Steven Filler, country manager UK, ShowHeroes Group

Getting a grip on supply strategies

Paul Gubbins

The speed at which CTV publishers are migrating away from demand waterfalls and exclusive reseller agreements to implement a unified auction for their inventory means buyers today are faced with a similar dilemma they were several years ago when display publishers made the same switch from sequential waterfalls to header bidding.

This is why we are starting to hear more about SPO from the buy side as they try to apply the same logic that worked so well for them in display to the growing AVOD and FAST supply ecosystem. Many of the parameters that underpinned display SPO will apply in CTV, however, several may differ such as, ad pod/slot configuration, the IAB protocols app-ads.txt, and ads.cert 2.0 when deployed.

Buyers will be doing everything to ensure their path to a CTV viewer is as direct as it can be rather than bidding into multiple reseller auctions, who may each be taking their % of budget and with each hop, increasing the risk of exposure to bad actors.

2022 will be the year that the ad agencies & their DSPs really get a grip on their CTV supply strategies via the practice of SPO and start to forge strategic relationships with SSPs who can offer secure supply paths underpinned by all IAB Tech Lab protocols. This includes support for the new parameters being introduced into the OpenRTB spec to ensure brands, their agencies and DSPs can take full advantage of the privacy compliant targeting opportunities that now exist in CTV.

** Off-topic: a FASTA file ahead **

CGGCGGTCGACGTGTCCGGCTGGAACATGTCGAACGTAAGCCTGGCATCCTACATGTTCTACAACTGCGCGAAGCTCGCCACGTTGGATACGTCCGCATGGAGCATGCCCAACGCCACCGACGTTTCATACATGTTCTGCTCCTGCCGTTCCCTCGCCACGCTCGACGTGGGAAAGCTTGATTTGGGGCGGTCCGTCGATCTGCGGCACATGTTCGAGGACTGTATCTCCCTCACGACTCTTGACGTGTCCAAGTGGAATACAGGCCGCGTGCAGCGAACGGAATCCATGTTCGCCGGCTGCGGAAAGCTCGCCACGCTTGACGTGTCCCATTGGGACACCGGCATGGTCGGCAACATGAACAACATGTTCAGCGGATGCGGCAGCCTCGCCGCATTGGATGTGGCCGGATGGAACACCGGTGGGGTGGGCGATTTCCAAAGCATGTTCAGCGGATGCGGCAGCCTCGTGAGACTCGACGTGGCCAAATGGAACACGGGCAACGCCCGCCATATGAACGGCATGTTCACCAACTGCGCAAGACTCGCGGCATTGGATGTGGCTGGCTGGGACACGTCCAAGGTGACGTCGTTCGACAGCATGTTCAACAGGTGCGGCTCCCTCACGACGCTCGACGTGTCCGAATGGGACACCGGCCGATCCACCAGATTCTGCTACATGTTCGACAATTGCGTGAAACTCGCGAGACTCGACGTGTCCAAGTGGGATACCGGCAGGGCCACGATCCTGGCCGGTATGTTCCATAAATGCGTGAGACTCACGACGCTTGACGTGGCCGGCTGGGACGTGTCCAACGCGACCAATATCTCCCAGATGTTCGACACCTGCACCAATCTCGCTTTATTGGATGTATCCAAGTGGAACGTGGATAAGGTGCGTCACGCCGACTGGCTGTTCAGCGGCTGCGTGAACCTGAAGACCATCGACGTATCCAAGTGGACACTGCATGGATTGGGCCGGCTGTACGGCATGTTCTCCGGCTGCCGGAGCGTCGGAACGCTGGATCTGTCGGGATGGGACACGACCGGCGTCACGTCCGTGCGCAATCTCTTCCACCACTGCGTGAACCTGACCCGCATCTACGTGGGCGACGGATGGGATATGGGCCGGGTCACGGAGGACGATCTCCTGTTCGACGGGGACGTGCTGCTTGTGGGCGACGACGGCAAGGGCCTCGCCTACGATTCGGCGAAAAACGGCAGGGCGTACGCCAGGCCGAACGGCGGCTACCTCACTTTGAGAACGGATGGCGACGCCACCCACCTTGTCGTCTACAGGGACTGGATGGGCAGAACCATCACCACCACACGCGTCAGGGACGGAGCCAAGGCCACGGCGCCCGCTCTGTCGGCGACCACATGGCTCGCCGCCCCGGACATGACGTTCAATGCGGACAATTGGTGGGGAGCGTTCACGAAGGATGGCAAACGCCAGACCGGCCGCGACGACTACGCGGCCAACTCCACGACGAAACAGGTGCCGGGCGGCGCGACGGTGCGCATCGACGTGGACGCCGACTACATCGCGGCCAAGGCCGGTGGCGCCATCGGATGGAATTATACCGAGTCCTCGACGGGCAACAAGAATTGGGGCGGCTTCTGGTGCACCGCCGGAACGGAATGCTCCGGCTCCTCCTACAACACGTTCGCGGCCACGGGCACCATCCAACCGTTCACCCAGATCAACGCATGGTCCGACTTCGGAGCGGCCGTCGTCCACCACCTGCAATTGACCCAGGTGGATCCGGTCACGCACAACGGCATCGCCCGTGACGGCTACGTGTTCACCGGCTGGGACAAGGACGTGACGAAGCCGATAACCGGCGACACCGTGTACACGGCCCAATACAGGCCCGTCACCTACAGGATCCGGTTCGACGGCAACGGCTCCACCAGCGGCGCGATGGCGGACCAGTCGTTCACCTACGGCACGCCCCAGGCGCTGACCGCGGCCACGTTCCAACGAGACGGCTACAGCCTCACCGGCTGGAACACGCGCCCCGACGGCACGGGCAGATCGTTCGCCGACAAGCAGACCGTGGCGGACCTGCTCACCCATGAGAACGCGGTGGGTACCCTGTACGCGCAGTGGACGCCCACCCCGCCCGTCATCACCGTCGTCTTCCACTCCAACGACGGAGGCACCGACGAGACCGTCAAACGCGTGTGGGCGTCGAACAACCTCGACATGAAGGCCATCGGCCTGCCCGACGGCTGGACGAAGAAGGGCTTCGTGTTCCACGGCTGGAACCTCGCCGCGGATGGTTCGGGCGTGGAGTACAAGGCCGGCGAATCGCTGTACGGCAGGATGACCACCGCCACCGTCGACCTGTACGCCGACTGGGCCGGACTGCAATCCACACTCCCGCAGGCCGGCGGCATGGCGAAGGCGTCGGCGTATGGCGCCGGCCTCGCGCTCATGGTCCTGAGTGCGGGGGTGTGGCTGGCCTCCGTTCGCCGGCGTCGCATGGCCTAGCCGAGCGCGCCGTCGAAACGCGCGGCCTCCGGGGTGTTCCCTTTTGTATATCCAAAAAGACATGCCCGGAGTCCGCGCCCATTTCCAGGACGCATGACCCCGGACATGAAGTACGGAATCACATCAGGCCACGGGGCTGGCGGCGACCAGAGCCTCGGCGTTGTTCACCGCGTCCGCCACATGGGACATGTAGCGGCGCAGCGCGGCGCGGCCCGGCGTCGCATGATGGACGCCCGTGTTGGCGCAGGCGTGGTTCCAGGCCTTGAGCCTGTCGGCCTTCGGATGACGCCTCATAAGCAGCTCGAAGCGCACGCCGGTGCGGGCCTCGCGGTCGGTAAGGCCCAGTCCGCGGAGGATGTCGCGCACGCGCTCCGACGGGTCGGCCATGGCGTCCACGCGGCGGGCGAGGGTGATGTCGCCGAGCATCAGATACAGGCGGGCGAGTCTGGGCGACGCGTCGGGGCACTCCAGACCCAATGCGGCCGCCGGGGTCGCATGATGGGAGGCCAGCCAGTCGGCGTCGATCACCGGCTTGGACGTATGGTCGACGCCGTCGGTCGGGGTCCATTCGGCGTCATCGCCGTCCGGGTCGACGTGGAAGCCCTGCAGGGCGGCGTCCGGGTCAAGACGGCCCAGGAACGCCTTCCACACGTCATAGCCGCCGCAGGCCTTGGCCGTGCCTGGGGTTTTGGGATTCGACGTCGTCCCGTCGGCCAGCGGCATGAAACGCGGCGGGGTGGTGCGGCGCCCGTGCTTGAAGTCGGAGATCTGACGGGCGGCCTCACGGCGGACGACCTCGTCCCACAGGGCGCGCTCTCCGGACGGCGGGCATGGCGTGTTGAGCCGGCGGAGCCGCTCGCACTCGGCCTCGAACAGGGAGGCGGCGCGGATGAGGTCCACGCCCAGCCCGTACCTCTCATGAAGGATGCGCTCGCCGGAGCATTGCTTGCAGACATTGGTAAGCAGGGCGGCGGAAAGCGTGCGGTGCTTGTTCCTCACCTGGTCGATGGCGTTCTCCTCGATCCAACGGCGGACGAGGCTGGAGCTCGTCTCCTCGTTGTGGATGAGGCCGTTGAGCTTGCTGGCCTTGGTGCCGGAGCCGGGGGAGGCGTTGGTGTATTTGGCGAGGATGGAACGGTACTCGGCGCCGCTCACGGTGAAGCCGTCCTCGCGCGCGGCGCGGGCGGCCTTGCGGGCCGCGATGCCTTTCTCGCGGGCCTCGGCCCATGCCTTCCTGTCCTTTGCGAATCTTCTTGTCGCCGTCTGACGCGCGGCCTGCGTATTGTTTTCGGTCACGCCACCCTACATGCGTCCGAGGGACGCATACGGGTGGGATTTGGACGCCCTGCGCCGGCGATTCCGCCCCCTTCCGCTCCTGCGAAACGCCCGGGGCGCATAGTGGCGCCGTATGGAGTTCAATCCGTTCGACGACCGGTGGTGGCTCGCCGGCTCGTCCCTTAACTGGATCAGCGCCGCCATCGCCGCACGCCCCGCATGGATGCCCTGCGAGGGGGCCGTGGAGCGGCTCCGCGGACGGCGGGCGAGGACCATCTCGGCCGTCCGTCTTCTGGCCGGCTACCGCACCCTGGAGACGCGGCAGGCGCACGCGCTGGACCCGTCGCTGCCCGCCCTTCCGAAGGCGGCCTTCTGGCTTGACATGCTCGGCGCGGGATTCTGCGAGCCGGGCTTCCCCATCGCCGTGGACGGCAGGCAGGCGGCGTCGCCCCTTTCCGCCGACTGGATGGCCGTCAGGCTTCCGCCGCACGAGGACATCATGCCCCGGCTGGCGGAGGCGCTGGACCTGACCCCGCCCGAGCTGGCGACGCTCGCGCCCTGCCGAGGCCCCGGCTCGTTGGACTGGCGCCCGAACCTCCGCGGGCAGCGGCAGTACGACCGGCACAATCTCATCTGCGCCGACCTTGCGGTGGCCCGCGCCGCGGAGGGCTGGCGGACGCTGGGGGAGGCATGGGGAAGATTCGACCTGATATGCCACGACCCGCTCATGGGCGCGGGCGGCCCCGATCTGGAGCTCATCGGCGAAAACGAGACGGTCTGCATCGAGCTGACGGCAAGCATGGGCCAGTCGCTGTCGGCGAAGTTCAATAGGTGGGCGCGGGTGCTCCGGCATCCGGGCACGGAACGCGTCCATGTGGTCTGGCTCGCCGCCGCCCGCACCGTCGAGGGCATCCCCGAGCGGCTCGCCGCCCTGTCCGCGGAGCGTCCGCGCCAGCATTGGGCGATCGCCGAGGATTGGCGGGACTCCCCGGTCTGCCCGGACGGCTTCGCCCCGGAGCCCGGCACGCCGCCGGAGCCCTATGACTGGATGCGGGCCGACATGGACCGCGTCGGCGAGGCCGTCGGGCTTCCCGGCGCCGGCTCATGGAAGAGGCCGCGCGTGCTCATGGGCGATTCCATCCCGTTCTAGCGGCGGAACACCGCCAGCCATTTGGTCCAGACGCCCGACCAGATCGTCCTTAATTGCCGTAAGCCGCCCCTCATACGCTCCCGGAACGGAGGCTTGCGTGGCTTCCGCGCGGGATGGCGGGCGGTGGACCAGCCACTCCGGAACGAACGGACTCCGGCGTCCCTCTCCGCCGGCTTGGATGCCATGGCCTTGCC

Paul Gubbins, VP, CTV strategy, Publica

Smarter buying is coming into view

Peter Mason

The consumer acceleration into CTV in the last 2 years has, frankly, left the industry playing catch-up, and the technology, supply and data required to reach audiences effectively across CTV are now in rapid development.

In-market, there’s certainly some frustration that we can’t yet target in the same agile, real-time and data-informed way that we’re used to on the open web, but CTV just isn’t quite there yet. A lot of buying is still automated trading and deals done directly with suppliers. What is more, audience data and contextual signals are inconsistent and disjointed.

But as CTV continues to expand, we can expect to see more consistency in the data that’s available to the buy side and some great initiatives around creating a consistent taxonomy for supply are well underway.

Off the back of these developments and initiatives, we can expect smarter CTV buying to come into view, with better solutions for cross-platform targeting and an emerging role for live data.

As these trends play out over the coming year, brands should eventually be able to buy CTV how everyone is watching it – fluidly and on-demand.

Peter Mason, co-founder and CEO, Illuma Technology